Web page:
By Sarah Porter
Published March 2019 by Tor Teen
Prince and his fairy courtiers are staggeringly beautiful, unrelentingly cruel, and exhausted by the tedium of the centuries―until they meet foster-siblings Josh and Ksenia. Drawn in by their vivid emotions, undying love for each other, and passion for life, Prince will stop at nothing to possess them.
First seduced and then entrapped by the fairies, Josh and Ksenia learn that the fairies’ otherworldly gifts come at a terrible price―and they must risk everything in order to reclaim their freedom.
Disclaimer: The links in this post are affiliate links. This means if you click on an item and choose to purchase it, I will make a small commission at no cost to you. To see my full disclosure policy, click here. I received this book for free in exchange for an honest review via Netgalley.
If you are looking for gorgeous faeries and being dazzled by faerie court and intrigue, then Never-Contented Things is not for you.
Don’t get me wrong, there are faeries in this book, but they are not the kind you fall in love with.
Josh and Ksenia are foster siblings. They were placed in the same house at ages 10 and 12, with Ksenia being the older sibling. When the story starts, she’s about to age out as an adult and she isn’t sure what she is going to do with her life.
It’s clear from the start, Josh has some serious co-dependency issues regarding Ksenia. He’s desperately in love with her, and while she loves him, Ksenia’s is a familial love. However, her love for him is also desperate and she’s afraid to be without him. And I think this is because he’s really the only person/family who loves her (so she thinks) and she’s afraid to lose that.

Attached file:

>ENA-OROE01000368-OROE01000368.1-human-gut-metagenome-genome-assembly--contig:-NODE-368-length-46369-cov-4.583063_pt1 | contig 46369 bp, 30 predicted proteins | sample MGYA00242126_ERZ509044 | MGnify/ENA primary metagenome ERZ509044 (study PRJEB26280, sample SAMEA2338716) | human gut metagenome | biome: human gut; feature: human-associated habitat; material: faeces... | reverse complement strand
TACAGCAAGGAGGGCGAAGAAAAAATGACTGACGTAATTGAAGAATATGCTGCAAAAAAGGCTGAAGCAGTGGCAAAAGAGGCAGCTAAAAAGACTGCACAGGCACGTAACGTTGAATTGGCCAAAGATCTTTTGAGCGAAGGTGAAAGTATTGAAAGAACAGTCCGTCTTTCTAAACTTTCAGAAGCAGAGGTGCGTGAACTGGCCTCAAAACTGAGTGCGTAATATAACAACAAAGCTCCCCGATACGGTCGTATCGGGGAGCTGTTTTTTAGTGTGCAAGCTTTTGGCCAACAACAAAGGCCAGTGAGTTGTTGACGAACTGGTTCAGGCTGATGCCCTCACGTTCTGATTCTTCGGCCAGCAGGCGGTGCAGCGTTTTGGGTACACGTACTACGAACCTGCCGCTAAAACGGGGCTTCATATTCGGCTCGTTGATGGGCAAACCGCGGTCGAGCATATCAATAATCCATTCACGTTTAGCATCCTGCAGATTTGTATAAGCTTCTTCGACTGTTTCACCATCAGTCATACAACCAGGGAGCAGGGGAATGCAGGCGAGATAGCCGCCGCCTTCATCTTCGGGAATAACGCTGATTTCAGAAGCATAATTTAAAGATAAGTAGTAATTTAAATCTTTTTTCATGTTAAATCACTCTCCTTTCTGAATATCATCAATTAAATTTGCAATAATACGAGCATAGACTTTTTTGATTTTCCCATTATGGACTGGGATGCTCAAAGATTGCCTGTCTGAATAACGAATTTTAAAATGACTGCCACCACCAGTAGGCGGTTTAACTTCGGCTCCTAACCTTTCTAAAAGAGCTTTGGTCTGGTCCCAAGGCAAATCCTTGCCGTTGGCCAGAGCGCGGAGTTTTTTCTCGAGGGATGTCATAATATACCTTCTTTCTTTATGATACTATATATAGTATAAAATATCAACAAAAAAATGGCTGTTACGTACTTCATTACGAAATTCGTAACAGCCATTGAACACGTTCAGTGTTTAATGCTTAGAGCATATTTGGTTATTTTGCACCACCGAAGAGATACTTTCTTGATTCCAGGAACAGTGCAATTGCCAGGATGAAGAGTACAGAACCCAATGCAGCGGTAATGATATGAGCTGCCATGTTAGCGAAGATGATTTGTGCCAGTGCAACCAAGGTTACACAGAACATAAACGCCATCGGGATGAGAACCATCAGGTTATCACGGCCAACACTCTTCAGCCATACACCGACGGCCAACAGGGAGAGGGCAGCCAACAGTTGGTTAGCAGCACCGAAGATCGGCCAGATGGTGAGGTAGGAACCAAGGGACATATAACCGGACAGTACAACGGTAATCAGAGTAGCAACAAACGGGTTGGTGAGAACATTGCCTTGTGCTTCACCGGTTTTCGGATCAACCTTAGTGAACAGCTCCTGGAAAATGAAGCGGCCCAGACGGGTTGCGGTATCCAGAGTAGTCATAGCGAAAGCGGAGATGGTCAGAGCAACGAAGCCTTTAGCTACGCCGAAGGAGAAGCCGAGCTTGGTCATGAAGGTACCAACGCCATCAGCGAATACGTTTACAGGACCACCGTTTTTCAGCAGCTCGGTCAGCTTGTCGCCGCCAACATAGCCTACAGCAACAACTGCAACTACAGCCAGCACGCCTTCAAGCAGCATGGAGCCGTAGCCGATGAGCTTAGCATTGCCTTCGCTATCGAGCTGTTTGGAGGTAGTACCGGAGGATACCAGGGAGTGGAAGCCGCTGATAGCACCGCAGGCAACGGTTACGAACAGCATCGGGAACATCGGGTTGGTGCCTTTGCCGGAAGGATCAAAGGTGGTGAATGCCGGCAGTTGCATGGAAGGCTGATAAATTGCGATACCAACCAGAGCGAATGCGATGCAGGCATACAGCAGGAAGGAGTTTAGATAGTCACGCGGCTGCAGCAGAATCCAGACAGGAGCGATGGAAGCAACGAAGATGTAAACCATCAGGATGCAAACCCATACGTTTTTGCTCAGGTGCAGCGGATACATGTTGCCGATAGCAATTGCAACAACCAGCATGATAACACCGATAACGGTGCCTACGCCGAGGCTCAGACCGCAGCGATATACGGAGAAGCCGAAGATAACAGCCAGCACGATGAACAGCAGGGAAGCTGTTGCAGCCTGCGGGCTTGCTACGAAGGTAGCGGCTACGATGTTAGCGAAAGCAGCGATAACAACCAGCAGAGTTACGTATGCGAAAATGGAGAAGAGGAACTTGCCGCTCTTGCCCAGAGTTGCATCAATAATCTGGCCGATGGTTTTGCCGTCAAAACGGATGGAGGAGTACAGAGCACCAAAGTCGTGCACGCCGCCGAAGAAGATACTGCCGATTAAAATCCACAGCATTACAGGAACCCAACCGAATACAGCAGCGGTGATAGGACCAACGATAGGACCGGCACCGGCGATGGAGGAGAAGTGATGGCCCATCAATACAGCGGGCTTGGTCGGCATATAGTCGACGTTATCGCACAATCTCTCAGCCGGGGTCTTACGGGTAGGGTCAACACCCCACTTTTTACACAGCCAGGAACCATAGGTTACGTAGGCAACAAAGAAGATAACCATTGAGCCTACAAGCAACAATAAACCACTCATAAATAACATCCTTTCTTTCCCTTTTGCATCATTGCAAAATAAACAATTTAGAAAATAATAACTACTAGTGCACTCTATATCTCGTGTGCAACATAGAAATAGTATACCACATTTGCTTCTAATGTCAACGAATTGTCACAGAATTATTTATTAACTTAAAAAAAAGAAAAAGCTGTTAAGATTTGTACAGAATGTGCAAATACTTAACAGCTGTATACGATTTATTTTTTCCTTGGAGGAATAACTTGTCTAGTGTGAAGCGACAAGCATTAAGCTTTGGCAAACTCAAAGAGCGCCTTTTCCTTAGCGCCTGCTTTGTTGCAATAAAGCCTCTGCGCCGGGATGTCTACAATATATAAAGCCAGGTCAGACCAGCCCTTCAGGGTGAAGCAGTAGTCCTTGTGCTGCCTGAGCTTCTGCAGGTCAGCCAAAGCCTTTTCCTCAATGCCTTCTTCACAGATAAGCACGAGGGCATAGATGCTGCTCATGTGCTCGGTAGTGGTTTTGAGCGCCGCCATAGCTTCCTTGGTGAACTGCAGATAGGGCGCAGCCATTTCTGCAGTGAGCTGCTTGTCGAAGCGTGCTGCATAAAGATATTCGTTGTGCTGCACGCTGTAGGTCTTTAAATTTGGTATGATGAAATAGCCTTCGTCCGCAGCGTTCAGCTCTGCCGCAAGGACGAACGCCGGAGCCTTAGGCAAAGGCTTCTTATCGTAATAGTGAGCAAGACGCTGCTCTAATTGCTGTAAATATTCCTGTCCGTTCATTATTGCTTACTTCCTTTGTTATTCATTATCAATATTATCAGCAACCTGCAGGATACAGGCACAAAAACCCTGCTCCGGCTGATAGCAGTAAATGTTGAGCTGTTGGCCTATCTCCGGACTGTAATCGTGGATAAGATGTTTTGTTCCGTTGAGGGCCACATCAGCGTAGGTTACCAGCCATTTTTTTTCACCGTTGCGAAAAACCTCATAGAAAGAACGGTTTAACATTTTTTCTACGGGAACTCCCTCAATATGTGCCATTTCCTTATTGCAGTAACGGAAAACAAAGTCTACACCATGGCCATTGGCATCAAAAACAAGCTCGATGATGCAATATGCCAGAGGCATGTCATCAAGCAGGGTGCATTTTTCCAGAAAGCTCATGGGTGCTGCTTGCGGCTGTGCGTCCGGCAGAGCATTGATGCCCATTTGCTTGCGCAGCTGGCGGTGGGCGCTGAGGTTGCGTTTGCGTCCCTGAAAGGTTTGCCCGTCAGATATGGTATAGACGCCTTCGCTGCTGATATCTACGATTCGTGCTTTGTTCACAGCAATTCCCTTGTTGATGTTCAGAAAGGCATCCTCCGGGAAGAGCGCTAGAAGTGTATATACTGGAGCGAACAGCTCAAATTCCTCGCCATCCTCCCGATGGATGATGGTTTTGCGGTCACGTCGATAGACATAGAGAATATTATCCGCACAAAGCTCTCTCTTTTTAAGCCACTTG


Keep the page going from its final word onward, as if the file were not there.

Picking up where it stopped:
That said, it makes for an uncomfortable read, but not a bad read by any means.
There’s a lot going on in this story and it mainly centers around a lot of bad decisions and unhealthy love. Josh takes it upon himself to make decisions on Ksenia’s behalf and because of this, they’re now living in some sort of faerie realm that looks identical to their neighborhood and house, but it isn’t.
It really, really reminded me of the scene in The Labyrinth where Sarah wakes up in her bedroom and it all looks normal, but upon further inspection it really isn’t normal and she isn’t really home. As a child, that scene gave me a crushing sense of panic, and I felt the same way reading this story with Ksenia’s confusion about her surroundings.
The faeries don’t play a huge role in this book, but of the faeries, Unselle is the scariest thing ever. She’s the one featured on the cover of the book. Unselle is gorgeous and creepy and honestly I felt like she made Prince look angelic.
The main arc of this story is about healing, and the differences between healthy and unhealthy relationships. Because on one side we have Josh, who thinks he has the ability and power to know what’s best for Ksenia, and on the other side we have Lexie, who wants Ksenia to discover and learn her truths for herself.
Lexie is one of my most favorite characters in this book. She is strong and she reminds Ksenia to be strong for herself, not for anyone else.
Obviously, I sincerely dislike Josh. I realize that the faeries tricked him, but on the other hand, he made some really shitty decisions and I just couldn’t find it in me to like him.
This is one of those books that I literally have spent days thinking about, because there’s so many elements and themes in this story that I needed time to digest them all. At first when I finished it, I told myself it was too uncomfortable of a read and I’d likely not read it again. But as I’ve sat and thought more and more about this book, I know without a doubt I’d re-read this one.
As a trigger warning, there are discussions of rape in this book. Also, the relationship between Josh and Ksenia can be considered incestuous, even though they aren’t technically related in any way besides being placed in the same house as kids.